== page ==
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Stroke Smart Magazine

Fall 2010

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Stretch Your Rehab Options

Yoga Can Assist in Stroke Recovery

By Megan McCraken

It was a particularly special and rewarding day at my yoga studio. In my gentle chair yoga class, Gloria got every instruction correct, even through the twisting series, which can get tricky. She flowed through class with ease, grace and a gentle smile. And at the end of class we all celebrated her 90th birthday.

When I first met Gloria, it had been six months since she had suffered a major stroke. She and her daughter came to a free yoga class that I offer to seniors each week. For most of the class, she only sat there, unable to tilt her head when we did, twist when we twisted or even stand when we stood. She could, however, do the breath work that we were doing, and I could tell she was trying to process the movement. The next week she returned with her caregivers and she has been here every week for a year making inspiring progress each class. She can now not only navigate all of the repetitive movements that we do, she has her right and left sides correct and can even process the new poses that we are learning.

Though she has worked with a lot of different therapies, Gloria says that yoga has been a big part of her recovery.  “It helps me to relax, regain my balance and get strong. It’s also a lot of fun, we laugh a lot and it makes me happy,” she says.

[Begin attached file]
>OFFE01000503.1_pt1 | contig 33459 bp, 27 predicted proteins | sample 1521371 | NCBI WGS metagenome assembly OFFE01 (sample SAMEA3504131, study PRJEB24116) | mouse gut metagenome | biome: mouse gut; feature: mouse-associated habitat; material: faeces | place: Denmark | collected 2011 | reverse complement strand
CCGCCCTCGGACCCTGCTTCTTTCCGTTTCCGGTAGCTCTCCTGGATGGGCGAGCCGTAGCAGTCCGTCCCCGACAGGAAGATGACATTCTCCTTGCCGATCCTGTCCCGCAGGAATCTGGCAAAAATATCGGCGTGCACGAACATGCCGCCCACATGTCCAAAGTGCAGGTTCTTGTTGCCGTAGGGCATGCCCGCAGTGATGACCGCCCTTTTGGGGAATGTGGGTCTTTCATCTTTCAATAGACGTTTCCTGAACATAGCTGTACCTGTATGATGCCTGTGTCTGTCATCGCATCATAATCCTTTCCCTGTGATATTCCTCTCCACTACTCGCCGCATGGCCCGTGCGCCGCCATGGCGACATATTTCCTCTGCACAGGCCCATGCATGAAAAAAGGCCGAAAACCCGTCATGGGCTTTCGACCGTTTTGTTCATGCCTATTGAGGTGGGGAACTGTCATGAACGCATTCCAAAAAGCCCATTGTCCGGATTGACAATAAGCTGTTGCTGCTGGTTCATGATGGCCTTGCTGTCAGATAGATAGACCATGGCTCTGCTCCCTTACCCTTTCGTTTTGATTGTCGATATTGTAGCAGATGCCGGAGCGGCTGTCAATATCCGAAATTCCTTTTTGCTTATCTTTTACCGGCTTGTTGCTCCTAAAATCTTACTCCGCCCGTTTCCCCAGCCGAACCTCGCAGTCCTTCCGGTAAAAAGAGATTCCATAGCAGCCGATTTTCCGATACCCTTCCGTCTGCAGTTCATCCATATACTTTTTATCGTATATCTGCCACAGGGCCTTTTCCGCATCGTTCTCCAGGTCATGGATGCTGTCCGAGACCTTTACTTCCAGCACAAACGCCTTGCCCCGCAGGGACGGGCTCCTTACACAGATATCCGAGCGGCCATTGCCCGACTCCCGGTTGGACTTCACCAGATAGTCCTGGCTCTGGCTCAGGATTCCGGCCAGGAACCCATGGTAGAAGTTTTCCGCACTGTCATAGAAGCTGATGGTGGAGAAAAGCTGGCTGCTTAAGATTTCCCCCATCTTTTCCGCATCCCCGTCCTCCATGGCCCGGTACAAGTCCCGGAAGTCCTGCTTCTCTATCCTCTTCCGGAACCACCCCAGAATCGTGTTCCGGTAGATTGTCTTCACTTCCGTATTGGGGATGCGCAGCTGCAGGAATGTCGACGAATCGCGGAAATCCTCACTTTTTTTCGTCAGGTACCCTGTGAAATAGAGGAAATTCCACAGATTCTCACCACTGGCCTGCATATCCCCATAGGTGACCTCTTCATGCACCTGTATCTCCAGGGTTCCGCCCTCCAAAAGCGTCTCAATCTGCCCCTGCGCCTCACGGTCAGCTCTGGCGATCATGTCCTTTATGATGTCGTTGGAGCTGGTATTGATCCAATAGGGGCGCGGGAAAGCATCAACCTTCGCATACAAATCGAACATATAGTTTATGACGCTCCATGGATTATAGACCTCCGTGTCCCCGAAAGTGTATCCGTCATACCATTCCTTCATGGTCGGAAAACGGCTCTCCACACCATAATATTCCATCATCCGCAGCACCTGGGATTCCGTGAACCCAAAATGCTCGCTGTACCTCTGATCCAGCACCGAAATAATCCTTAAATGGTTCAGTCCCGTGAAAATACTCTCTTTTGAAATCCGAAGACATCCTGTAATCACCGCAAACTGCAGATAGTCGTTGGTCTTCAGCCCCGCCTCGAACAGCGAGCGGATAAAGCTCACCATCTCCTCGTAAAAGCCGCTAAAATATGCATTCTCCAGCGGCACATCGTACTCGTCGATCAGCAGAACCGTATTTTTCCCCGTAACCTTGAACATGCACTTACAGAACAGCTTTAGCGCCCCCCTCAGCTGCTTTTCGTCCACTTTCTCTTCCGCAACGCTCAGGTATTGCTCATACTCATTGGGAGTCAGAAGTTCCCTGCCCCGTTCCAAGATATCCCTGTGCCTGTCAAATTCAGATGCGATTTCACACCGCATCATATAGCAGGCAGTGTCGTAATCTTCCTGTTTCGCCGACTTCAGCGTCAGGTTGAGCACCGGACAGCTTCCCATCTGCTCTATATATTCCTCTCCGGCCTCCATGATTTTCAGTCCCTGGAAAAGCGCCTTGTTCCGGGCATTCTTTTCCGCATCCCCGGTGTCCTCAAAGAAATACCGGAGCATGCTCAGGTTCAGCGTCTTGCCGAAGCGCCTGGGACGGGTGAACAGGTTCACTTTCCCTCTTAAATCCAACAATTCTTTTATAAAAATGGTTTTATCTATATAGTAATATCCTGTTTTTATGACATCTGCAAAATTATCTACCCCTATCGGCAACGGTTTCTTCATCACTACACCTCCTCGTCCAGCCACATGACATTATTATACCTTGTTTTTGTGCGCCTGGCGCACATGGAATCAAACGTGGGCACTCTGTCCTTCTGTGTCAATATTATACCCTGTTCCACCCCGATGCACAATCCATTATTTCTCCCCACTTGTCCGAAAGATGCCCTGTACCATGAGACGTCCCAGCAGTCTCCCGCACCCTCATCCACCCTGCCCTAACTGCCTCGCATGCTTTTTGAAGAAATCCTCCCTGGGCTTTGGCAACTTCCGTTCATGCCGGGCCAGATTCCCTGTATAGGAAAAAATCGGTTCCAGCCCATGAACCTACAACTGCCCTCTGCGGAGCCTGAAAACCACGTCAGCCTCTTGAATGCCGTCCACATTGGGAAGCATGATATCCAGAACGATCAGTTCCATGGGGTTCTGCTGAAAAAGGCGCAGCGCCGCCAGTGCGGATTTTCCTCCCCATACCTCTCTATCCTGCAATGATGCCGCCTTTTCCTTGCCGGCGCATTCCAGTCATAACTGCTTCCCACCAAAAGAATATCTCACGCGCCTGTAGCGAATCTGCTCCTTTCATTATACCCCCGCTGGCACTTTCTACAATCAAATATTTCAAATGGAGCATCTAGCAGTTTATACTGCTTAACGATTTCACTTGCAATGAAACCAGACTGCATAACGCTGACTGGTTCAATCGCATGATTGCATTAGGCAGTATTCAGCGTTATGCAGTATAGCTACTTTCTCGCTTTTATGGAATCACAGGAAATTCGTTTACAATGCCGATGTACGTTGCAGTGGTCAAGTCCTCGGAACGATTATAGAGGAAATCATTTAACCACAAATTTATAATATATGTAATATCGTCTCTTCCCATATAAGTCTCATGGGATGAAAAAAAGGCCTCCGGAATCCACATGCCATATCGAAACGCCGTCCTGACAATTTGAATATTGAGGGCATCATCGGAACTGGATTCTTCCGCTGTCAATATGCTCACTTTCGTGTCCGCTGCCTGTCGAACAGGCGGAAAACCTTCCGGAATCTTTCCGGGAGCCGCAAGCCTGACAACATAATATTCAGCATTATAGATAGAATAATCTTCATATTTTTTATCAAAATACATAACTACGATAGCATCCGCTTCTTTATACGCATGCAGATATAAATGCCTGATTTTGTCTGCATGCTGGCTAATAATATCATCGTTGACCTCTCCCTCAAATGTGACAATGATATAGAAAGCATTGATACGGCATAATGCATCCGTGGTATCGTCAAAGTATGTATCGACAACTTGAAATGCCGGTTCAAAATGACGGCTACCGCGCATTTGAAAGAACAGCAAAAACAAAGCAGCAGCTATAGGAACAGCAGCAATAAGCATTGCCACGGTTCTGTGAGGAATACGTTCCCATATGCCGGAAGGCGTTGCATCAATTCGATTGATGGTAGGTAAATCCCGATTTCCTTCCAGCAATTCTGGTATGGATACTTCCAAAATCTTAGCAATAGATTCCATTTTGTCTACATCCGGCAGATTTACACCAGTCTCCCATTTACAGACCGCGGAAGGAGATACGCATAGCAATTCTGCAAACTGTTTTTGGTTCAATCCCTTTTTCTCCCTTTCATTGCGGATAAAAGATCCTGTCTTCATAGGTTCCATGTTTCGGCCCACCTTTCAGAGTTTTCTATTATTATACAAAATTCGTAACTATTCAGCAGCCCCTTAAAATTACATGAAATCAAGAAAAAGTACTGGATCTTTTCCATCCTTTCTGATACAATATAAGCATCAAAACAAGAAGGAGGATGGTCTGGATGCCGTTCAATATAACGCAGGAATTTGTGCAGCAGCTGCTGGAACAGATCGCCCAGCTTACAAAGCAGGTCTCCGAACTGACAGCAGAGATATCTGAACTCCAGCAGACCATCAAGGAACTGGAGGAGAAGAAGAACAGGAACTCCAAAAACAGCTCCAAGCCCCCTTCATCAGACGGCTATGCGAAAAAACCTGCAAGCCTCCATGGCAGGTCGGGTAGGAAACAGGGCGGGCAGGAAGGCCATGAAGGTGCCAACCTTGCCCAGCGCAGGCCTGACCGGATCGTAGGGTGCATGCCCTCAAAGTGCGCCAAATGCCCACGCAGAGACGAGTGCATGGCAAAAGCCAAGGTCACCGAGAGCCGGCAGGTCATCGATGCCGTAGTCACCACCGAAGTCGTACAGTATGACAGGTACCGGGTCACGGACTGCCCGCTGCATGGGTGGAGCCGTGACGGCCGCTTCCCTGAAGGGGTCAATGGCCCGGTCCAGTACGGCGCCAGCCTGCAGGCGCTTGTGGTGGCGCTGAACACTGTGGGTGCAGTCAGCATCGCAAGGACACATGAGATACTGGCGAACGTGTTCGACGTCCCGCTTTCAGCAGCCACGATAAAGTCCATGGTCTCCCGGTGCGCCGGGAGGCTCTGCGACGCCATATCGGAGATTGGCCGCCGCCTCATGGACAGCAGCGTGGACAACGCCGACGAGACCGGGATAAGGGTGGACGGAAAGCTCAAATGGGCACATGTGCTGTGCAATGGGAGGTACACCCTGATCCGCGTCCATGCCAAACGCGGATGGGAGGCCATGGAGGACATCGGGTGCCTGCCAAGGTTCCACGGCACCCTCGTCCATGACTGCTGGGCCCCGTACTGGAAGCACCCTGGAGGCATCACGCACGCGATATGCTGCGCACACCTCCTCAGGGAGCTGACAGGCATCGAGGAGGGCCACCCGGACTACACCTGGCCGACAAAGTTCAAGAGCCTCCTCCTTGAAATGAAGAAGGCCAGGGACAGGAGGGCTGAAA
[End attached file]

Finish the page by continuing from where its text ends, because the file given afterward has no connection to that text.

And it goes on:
Many other stroke survivors are adding yoga to their recovery process to regain mobility, coordination, strength, balance and flexibility. They find it also helps with focus, relaxation, anxiety and depression. Talk with your healthcare professional about introducing yoga into your rehabilitation and fitness routine to find out if it would be helpful and safe for you.

Currently, Dr. Maarten A. Immink of the University of South Australia is conducting a scientific study on yoga and stroke recovery. He is studying the effects of yoga on movement ability, improved mood and self-reported quality of life with stroke survivors. The results should be out later this year. In the meantime:

A study by Continuum Center for Health and Healing in New York found yoga improved fine-motor coordination in patients and helped with language impairment.
  • A study conducted by Julie Bastille and Kathleen Gill-Body, published in the Journal of the American Physical Therapy Association, suggests that yoga helps stroke patients who suffer from hemiparesis or weakness in one side of the body.

Though I’m sure there will be many more studies proving the benefits of yoga for stroke survivors, all the proof I need is Gloria’s huge smile as she stands balanced with ease and confidence in her most graceful Warrior One pose.

Opening up to Yoga

Check with your doctor to make sure yoga is a recommended activity for you.
Find a gentle yoga class, preferably one that uses chairs.
Find a teacher who is knowledgeable in yoga therapy and who is willing to work with you one on one for a few private sessions.
Be sure to keep your head positioned above your hips when you first begin; going too deeply into a forward bend or any form of inversion can be dangerous if your blood pressure is high.
Keep your neck neutral and in line with your chest.
Use breath to help you relax and become fully present. A deep belly breath is the best place to start. Let the breath guide your practice. If you can’t take a deep, full breath in a pose, you might need to modify.
Go often. The more you practice, the greater 
the benefits.
Have patience with yourself. Enjoy the process, have fun and laugh!


Megan McCraken, registered yoga teacher, is owner/instructor of Simple Yoga Montana.


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National Stroke Association’s mission is to reduce the incidence and impact of stroke by developing compelling education and programs focused on prevention, treatment, rehabilitation and support for all impacted by stroke.

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